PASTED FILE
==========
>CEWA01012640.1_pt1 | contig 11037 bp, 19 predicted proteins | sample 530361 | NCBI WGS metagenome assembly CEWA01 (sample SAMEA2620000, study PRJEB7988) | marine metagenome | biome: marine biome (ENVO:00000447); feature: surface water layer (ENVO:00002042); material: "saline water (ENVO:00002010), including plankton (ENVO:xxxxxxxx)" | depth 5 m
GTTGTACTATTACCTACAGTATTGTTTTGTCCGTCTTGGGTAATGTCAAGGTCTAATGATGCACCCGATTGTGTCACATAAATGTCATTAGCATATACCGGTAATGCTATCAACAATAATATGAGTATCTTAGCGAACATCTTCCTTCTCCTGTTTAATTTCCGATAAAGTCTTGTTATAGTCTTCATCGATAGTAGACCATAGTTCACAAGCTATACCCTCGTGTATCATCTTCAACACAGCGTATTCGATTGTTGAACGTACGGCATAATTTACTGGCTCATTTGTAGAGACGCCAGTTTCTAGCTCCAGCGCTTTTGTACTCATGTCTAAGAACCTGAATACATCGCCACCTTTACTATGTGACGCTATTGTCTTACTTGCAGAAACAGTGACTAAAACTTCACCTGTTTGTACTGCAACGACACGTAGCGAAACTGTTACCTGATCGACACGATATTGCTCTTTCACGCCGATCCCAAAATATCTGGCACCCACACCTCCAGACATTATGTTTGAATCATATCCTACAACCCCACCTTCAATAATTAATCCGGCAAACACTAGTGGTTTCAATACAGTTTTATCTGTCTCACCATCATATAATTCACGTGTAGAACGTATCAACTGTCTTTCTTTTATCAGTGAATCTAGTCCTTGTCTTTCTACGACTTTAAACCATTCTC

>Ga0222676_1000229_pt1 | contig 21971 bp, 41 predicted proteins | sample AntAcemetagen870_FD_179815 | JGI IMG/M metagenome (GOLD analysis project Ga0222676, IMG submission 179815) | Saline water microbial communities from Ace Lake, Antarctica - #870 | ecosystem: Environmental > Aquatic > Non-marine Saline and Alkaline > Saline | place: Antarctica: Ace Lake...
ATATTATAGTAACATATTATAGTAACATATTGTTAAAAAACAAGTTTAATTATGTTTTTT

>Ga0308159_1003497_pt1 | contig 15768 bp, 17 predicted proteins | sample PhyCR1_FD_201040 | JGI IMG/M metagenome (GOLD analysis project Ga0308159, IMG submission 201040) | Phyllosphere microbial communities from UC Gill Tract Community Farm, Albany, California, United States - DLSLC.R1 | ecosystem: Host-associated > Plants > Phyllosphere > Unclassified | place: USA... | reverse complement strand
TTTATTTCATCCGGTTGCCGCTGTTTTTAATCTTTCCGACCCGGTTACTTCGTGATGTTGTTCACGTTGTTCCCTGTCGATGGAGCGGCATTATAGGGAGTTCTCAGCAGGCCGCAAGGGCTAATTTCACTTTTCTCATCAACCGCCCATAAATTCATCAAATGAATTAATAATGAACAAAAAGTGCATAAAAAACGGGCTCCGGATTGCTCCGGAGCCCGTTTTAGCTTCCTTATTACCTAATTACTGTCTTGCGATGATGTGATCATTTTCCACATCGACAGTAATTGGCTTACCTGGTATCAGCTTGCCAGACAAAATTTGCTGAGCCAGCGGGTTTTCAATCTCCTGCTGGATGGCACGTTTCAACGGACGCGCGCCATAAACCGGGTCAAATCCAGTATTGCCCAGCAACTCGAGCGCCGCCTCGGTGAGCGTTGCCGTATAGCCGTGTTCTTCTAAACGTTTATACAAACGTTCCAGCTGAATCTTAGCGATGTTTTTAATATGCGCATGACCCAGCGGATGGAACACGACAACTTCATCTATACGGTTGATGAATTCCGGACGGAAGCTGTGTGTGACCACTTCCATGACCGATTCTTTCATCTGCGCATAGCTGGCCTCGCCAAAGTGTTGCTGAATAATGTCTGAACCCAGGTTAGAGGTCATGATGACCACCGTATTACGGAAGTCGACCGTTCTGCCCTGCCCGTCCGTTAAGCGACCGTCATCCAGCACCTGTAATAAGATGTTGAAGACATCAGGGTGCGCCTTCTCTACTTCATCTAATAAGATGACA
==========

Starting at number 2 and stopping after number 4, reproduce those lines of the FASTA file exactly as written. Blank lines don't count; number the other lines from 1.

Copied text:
GTTGTACTATTACCTACAGTATTGTTTTGTCCGTCTTGGGTAATGTCAAGGTCTAATGATGCACCCGATTGTGTCACATAAATGTCATTAGCATATACCGGTAATGCTATCAACAATAATATGAGTATCTTAGCGAACATCTTCCTTCTCCTGTTTAATTTCCGATAAAGTCTTGTTATAGTCTTCATCGATAGTAGACCATAGTTCACAAGCTATACCCTCGTGTATCATCTTCAACACAGCGTATTCGATTGTTGAACGTACGGCATAATTTACTGGCTCATTTGTAGAGACGCCAGTTTCTAGCTCCAGCGCTTTTGTACTCATGTCTAAGAACCTGAATACATCGCCACCTTTACTATGTGACGCTATTGTCTTACTTGCAGAAACAGTGACTAAAACTTCACCTGTTTGTACTGCAACGACACGTAGCGAAACTGTTACCTGATCGACACGATATTGCTCTTTCACGCCGATCCCAAAATATCTGGCACCCACACCTCCAGACATTATGTTTGAATCATATCCTACAACCCCACCTTCAATAATTAATCCGGCAAACACTAGTGGTTTCAATACAGTTTTATCTGTCTCACCATCATATAATTCACGTGTAGAACGTATCAACTGTCTTTCTTTTATCAGTGAATCTAGTCCTTGTCTTTCTACGACTTTAAACCATTCTC

>Ga0222676_1000229_pt1 | contig 21971 bp, 41 predicted proteins | sample AntAcemetagen870_FD_179815 | JGI IMG/M metagenome (GOLD analysis project Ga0222676, IMG submission 179815) | Saline water microbial communities from Ace Lake, Antarctica - #870 | ecosystem: Environmental > Aquatic > Non-marine Saline and Alkaline > Saline | place: Antarctica: Ace Lake...
ATATTATAGTAACATATTATAGTAACATATTGTTAAAAAACAAGTTTAATTATGTTTTTT